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George Santos and the failure of imagination

Madeline Monroe/Associated Press-Mary Altaffer

Everyone loves a good story. And one of the most popular is the fall from grace. The great athlete who holds on too long and ends his career in mediocrity. The visionary artist who reaches the height of influence only to lose it all with incomprehensible and reprehensible public rantings. Or the politician who soars to success on an uplifting narrative — promising a share of the American Dream he has created for himself to those who follow him — only to be revealed as an apparent fraud and serial liar. Schadenfreude can provide real pleasure.

By any measure, the New York Times broke a doozy of a story last month with its reporting of the fabrications and predations of George Santos, the Republican from Long Island who won election to Congress in a reliably Democratic district. A man who supposedly was the son of immigrants and rose through Baruch College and NYU to jobs with Wall Street titans Citigroup and Goldman Sachs. A man reportedly with a family-run $80 million asset management firm and real estate empire. A man whose pet rescue organization was said to have saved thousands of dogs and cats. And according to a widening web of reporting from the Times and other outlets — and now even by his own admission — a man who apparently fabricated much — if not all — of his life’s story.  

Why did it take so long for the truth to come out? Surely, various parties had an interest in knowing the truth before election day: voters in New York’s 3rd Congressional district; Democrats desperate to hold on to the House; Republicans worried about candidate quality; donors on each side of the aisle who poured over $6 million into the race.

As journalists found — once they gave it a thorough look — Santos’s apparent fabulism was eminently detectable. His life story — in his own telling — was a daring feat of self-invention and pure imagination, full of inconsistencies and omissions. As the Times and CNN reported, Citigroup, Goldman Sachs, Baruch College, and NYU had no record of Santos as an employee or student. The IRS had no record of his charity. There seemed to be no discernable profile for his family firm or purported real estate holdings. While he claimed four of his employees were killed in the June 2016 shooting at the Pulse nightclub in Orlando, Florida, a review of the professional histories of all 49 victims did not show any connection. While living in Brazil, he was reportedly arrested and charged with bouncing a check. In New York, he twice faced eviction suits. And significant questions remain about his sources of income and wealth, potential misstatements on personal financial disclosures he filed as part of his run for Congress, his family ancestry, and other topics — questions so breathtaking in scope they have now reportedly attracted the attention of federal and state prosecutors.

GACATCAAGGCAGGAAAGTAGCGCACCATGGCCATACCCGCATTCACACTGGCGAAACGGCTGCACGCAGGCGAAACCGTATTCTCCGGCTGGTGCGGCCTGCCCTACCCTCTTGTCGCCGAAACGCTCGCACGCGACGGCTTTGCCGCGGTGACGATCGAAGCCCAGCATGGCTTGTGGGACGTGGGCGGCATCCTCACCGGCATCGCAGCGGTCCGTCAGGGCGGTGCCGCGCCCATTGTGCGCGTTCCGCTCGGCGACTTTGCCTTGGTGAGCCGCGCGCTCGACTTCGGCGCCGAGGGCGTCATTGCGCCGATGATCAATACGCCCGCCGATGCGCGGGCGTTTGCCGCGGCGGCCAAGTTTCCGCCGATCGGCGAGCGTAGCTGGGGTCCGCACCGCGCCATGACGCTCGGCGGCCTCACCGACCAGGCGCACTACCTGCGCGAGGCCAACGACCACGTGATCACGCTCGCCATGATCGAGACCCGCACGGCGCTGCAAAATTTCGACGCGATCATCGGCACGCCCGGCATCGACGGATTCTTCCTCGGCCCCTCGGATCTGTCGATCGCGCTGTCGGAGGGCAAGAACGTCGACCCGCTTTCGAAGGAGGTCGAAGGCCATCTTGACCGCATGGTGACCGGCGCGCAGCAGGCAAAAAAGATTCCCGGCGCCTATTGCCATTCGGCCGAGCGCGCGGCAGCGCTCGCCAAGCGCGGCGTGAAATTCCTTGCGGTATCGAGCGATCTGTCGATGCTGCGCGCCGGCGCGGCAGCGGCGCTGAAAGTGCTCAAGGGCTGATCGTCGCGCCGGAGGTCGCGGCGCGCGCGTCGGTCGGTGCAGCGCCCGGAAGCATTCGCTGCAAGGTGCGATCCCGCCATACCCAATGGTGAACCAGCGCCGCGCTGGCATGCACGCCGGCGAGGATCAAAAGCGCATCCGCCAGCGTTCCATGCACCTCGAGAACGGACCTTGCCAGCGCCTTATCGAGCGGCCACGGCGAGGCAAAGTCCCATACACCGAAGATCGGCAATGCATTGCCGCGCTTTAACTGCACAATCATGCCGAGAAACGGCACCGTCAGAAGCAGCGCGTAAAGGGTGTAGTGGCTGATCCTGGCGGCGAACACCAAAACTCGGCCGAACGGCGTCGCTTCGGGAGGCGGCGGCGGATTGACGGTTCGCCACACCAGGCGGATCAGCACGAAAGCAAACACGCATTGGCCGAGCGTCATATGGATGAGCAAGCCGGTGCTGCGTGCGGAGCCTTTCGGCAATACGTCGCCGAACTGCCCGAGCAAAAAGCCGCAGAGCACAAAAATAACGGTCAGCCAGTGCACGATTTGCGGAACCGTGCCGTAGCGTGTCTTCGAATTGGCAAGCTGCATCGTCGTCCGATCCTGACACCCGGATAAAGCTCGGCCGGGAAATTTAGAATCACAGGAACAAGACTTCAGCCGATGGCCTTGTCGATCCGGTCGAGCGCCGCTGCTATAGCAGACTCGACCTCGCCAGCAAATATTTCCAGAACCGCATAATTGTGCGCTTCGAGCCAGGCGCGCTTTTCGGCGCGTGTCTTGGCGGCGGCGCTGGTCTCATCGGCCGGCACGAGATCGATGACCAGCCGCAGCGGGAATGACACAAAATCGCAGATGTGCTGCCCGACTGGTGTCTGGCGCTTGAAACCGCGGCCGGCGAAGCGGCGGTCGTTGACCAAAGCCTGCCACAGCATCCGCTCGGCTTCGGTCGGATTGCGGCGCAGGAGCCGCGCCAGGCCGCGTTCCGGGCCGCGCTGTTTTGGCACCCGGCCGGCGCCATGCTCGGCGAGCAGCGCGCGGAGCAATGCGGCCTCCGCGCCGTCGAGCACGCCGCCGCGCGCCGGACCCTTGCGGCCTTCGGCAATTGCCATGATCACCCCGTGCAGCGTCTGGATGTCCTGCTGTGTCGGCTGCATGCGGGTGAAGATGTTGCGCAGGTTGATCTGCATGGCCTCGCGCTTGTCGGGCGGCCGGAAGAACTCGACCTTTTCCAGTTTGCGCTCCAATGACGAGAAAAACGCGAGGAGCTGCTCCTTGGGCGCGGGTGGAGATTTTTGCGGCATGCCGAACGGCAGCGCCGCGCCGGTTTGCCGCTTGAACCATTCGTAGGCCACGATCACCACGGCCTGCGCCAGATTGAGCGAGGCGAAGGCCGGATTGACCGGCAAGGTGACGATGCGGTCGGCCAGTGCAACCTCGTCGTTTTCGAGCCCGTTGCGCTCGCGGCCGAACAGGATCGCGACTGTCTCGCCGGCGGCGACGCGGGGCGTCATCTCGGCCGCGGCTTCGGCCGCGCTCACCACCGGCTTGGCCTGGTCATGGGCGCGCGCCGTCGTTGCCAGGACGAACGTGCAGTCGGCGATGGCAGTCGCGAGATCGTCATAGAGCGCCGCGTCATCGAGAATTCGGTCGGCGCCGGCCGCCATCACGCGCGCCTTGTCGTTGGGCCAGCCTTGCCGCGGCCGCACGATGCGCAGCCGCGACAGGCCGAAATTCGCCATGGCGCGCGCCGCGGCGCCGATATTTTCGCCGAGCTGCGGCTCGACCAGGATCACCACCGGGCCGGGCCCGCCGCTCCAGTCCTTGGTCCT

As professional investigators, we couldn’t help but note that Santos’s life story was littered with red flags. And apparently some of his mendaciousness had been discovered before the election, or at least hinted at. The Democratic Congressional Campaign Committee reported in a background research memorandum that the IRS had no record of his pet rescue charity. They asked “what is Santos hiding” about his “shady finances”? His vanquished Democratic opponent stated he “always knew Santos was running a scam” but his attempts to get traction with the press were “drowned out in a governor’s race, where crime was the focus.”

So why wasn’t the full story told?

Post-mortems examining why such “opposition research” efforts fell short and why journalists failed to uncover the story have cited many factors — a compressed campaign schedule, complacency in a “safe” Democratic district, competing priorities for investigative resources, poor messaging choices by the Democratic party, even outright incompetence.

The failure to scrutinize Santos’ story before the election was a failure of investigation — a failure to complete the precise, painstaking work that goes into verifying people are who they say they are and not figments of their hyper-active imagination.

At a deeper level, this was also a failure of imagination, not with Santos but with those charged with vetting him — a failure to imagine the red flags identified in a cursory review of Santos’s history were only the beginning, a failure to imagine that a candidate for the U.S. House of Representatives would invent his whole history. That was the story no one could see. Had someone seen it, had someone imagined it, the outcome may well have been different.

Santos’s story may be extreme, but it is not unique. Power brokersCEOs, and wealthy heiresses have all had their stories unravel. And that holds a lesson for us all. We choose to hire people, work with people, and invest with people, based on the stories they tell and the capabilities and intentions those stories imply.

While we want those stories to be true, wanting it doesn’t make it so.

Chris Ribeiro is a managing director at global investigations firm Nardello & Co. based in New York; he leads complex investigations for government agencies, law firms, multinational corporations, and nonprofit organizations. He was formerly an intelligence analyst and briefer with the CIA and the New York City Police Department.

Matt Bricken is a director in Nardello & Co.’s Washington, D.C., office. Prior to joining Nardello & Co., he founded and ran an opposition research consultancy that served candidates and political campaigns across 45 states and five continents.

Tags Background checks false statements George Santos George Santos investigations Opposition research Vetting

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